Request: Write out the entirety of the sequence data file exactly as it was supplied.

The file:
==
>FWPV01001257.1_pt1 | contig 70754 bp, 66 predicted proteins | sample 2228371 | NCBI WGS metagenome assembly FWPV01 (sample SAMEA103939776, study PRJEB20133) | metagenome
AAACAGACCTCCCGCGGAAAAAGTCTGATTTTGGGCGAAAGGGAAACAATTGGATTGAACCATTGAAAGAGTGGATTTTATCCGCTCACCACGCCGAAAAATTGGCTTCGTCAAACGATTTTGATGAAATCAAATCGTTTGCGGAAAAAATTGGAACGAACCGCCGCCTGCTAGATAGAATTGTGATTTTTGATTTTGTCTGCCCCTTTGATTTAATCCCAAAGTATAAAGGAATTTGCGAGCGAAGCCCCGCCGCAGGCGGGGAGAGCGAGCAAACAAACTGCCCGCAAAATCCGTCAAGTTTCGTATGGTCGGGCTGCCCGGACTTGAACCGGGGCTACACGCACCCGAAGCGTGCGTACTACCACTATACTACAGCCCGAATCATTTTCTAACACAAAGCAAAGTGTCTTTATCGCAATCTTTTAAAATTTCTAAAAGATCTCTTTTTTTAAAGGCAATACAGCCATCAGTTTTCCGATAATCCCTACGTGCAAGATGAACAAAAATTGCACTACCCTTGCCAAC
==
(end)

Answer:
>FWPV01001257.1_pt1 | contig 70754 bp, 66 predicted proteins | sample 2228371 | NCBI WGS metagenome assembly FWPV01 (sample SAMEA103939776, study PRJEB20133) | metagenome
AAACAGACCTCCCGCGGAAAAAGTCTGATTTTGGGCGAAAGGGAAACAATTGGATTGAACCATTGAAAGAGTGGATTTTATCCGCTCACCACGCCGAAAAATTGGCTTCGTCAAACGATTTTGATGAAATCAAATCGTTTGCGGAAAAAATTGGAACGAACCGCCGCCTGCTAGATAGAATTGTGATTTTTGATTTTGTCTGCCCCTTTGATTTAATCCCAAAGTATAAAGGAATTTGCGAGCGAAGCCCCGCCGCAGGCGGGGAGAGCGAGCAAACAAACTGCCCGCAAAATCCGTCAAGTTTCGTATGGTCGGGCTGCCCGGACTTGAACCGGGGCTACACGCACCCGAAGCGTGCGTACTACCACTATACTACAGCCCGAATCATTTTCTAACACAAAGCAAAGTGTCTTTATCGCAATCTTTTAAAATTTCTAAAAGATCTCTTTTTTTAAAGGCAATACAGCCATCAGTTTTCCGATAATCCCTACGTGCAAGATGAACAAAAATTGCACTACCCTTGCCAAC